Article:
Update: please see this comprehensive post about growing Albany Woolly Bush.
I’ve been asked for an update on the woolly bush hedge I planted behind my house. The back of my house faces west, very bad in terms of passive solar design, because when the back verandah was enclosed, some clever person put in a wall of windows. Every summer afternoon my back room bakes, lightly toasting the rest of the house. It’s a nice place to pass a sunny winter afternoon, but for half the year my house is unpleasantly hot. A hedge of locally endemic plants was my solution.
It hasn’t been five years, by which time my woolly bushes should be fully grown, but after almost four years, my hedge is well on its way. It’s not yet blocking the setting sun, but I love this green wall and it’s become a haven for wildlife. Red wattlebirds (Anthochaera carunculata) and singing honeyeaters (Lichenostomus virescens) love the nectar and it flowers for a large part of the year (July-January). Insects and spiders have taken up residence in abundant variety. My cat and dog think under (or on) the lowest branches is a great place to nap.
The Albany woolly bush (Adenanthos sericeus) is usually used in garden planting if you want a hedge. It’s more widely available in nurseries, easier to propagate and looks “prettier.” I used Adenanthos cygnorum, a species endemic to Perth which I bought from Lullfitz Nursery in Wanneroo. What I didn’t realise was this species can grow up to 4m, but may be low growing.* As my plants grew, two of them didn’t grow tall. I don’t mind because as I prune the tall woolly bushes they spread sideways and it’s above the fence that I want them blocking sunlight. My hedge is just a bit unusual.
If you’re growing a hedge for aesthetics as well as enclosure, I recommend the Albany woolly bush. It’s available from most nurseries so you won’t have to go to a specialist native plant nursery. If you want a lower growing hedge (waist height) use Westringia. There are a number of Westringia species but the Perth endemic Westringia dampieri grows well in our sandy soils. I have one in my garden and it looks very much like rosemary, but with pretty white flowers.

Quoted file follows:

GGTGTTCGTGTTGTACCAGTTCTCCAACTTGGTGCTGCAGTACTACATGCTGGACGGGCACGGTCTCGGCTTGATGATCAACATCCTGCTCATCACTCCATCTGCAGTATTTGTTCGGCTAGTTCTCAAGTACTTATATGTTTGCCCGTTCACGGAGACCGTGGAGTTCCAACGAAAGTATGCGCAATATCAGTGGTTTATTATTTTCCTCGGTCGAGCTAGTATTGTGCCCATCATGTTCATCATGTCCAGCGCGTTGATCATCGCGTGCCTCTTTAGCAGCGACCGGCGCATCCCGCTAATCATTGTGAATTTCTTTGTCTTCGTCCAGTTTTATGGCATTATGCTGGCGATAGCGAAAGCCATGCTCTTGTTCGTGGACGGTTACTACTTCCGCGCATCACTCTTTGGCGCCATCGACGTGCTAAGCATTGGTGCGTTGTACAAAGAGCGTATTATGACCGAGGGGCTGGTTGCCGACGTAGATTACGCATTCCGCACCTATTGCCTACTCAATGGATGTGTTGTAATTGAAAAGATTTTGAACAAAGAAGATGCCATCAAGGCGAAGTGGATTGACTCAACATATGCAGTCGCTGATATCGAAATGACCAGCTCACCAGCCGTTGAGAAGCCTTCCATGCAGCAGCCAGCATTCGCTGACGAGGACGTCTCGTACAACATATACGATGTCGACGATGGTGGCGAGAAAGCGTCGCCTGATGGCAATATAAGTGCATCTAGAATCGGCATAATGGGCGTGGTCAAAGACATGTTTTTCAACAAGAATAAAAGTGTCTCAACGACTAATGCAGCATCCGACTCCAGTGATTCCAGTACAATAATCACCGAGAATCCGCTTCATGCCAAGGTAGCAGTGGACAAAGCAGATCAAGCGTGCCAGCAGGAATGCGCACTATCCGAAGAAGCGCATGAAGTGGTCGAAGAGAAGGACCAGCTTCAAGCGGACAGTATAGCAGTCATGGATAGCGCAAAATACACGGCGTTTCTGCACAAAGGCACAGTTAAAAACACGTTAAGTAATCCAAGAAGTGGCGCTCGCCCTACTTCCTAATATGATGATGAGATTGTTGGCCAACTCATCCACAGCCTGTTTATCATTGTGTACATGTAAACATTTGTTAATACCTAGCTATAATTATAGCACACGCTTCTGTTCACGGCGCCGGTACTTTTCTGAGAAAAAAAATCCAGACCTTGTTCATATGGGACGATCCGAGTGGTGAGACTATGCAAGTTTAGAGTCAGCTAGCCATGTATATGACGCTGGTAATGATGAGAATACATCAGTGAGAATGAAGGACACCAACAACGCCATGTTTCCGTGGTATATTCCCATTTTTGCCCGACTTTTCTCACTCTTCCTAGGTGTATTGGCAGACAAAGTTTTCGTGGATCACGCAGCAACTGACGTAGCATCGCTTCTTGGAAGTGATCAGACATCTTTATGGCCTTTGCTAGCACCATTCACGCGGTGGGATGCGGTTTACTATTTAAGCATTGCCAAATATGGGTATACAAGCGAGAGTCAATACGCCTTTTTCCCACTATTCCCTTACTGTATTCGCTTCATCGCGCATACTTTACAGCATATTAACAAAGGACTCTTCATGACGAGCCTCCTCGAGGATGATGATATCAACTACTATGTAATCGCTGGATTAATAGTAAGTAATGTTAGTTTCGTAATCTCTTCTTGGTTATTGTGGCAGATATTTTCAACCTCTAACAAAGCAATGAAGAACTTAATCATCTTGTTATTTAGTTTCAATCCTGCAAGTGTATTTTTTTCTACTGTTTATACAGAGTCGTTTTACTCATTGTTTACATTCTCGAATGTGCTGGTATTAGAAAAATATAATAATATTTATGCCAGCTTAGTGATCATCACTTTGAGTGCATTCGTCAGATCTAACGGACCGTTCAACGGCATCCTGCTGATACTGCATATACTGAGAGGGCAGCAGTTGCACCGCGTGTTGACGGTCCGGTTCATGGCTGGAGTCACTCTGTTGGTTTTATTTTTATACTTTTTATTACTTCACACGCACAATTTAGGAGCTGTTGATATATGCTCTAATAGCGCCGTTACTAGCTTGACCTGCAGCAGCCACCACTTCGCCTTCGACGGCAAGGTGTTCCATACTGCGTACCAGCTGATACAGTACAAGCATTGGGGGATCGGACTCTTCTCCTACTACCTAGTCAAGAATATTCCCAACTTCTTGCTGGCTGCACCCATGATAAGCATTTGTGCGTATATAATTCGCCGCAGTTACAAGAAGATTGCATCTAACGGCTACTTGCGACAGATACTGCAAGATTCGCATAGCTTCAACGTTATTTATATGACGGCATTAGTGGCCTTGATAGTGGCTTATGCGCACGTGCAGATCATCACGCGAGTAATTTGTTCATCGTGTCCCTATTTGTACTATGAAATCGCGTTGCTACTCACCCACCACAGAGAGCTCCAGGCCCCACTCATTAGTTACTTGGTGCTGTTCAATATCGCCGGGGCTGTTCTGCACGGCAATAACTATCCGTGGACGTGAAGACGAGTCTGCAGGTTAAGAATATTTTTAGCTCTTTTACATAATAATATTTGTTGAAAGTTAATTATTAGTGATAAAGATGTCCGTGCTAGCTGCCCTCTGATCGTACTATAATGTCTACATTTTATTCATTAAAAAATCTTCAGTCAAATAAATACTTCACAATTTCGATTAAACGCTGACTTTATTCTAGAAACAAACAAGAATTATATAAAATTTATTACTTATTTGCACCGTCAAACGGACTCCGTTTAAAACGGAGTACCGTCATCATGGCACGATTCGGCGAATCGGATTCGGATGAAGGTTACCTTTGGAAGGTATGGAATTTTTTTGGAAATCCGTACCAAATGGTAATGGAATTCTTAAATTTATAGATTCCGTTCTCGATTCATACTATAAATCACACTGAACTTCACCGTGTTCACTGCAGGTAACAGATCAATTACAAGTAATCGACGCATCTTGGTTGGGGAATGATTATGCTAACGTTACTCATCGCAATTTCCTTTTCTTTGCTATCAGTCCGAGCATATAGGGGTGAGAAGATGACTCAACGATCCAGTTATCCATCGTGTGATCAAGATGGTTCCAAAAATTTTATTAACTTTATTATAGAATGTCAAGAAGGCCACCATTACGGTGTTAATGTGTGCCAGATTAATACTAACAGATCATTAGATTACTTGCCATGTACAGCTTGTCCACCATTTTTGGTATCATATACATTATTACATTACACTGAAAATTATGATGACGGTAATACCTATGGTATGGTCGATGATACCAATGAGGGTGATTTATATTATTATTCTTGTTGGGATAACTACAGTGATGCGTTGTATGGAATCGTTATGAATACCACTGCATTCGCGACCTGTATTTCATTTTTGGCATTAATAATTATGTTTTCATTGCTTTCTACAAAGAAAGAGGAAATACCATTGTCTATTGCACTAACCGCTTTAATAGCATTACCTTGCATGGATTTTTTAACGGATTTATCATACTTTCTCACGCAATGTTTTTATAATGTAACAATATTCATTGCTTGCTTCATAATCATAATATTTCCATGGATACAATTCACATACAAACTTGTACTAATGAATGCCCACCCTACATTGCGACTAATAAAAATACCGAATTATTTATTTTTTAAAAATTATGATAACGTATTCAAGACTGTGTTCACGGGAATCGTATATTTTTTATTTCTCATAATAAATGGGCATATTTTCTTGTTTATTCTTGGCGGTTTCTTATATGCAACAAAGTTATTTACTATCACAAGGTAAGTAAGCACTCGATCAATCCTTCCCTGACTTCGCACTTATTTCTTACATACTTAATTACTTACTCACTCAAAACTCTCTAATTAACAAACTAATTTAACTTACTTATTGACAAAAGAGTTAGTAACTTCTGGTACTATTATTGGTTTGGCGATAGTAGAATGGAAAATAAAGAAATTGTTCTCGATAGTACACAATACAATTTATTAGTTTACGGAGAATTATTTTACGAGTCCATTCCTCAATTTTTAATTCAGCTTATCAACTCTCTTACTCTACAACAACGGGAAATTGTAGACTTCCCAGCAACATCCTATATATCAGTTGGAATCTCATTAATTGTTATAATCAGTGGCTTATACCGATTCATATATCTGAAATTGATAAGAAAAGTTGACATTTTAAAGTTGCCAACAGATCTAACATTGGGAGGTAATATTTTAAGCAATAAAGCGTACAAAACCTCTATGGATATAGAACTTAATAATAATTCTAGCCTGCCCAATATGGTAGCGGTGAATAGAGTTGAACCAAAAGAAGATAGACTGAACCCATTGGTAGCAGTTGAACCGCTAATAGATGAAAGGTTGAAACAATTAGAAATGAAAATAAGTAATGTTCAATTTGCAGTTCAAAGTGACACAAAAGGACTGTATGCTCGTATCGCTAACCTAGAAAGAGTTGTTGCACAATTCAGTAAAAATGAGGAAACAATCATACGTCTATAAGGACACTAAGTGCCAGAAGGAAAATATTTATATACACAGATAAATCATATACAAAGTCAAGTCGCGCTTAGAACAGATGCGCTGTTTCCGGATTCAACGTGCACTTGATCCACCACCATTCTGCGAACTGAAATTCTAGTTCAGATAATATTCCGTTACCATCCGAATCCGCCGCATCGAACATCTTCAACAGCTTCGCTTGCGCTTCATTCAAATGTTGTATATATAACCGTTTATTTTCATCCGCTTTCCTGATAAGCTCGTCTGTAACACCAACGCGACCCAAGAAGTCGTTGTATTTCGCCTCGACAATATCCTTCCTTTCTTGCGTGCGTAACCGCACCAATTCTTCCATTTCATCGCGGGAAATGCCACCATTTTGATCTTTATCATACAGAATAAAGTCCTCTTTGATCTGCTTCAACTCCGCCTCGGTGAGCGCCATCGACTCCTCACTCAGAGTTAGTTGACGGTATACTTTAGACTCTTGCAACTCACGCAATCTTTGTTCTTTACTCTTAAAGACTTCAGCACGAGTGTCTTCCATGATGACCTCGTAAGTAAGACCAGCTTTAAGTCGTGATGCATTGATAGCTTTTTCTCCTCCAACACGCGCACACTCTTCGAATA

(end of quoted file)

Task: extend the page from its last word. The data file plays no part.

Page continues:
Native species should be planted at the start of winter, with some non-phosphorous fertilizer (eg. sheep manure). The rains of winter get them off to a good start, but in their first summer they will likely need some watering (once or twice a week). After their second winter, woolly bush and Westringia dampieri shouldn’t need further watering or fertilizer because they have evolved with our dry climate and nutrient poor soil. If the winter is dry or you’re planting at other times, the plants will need supplementary watering, every day during the hot summer. While many native plant species are drought tolerant, not all are. It’s best to choose locally endemic species if you don’t want to have to water or fertilize.
Woolly bushes look very like Christmas trees, so prune some branches before Christmas and put them in a bucket of water for a living Christmas tree. It doesn’t matter that it won’t be after the flowering period, woolly bushes are tough and you can prune them any time of year, whenever they’re growing out of the hedge shape you desire.
Someone asked if woolly bush roots grow into underground pipes. They have shallow root systems and I’ve never heard of this. I have an Albany woolly bush (not part of my hedge) growing next to the garden irrigation solenoids. The roots of palm trees cause problems with these pipes, rather than the woolly bush. My pond is also next to this woolly bush and the roots have never caused problems with the hard plastic lining.
If you want to ask a question about growing woolly bush please comment on this more recent post Albany Woolly Bush.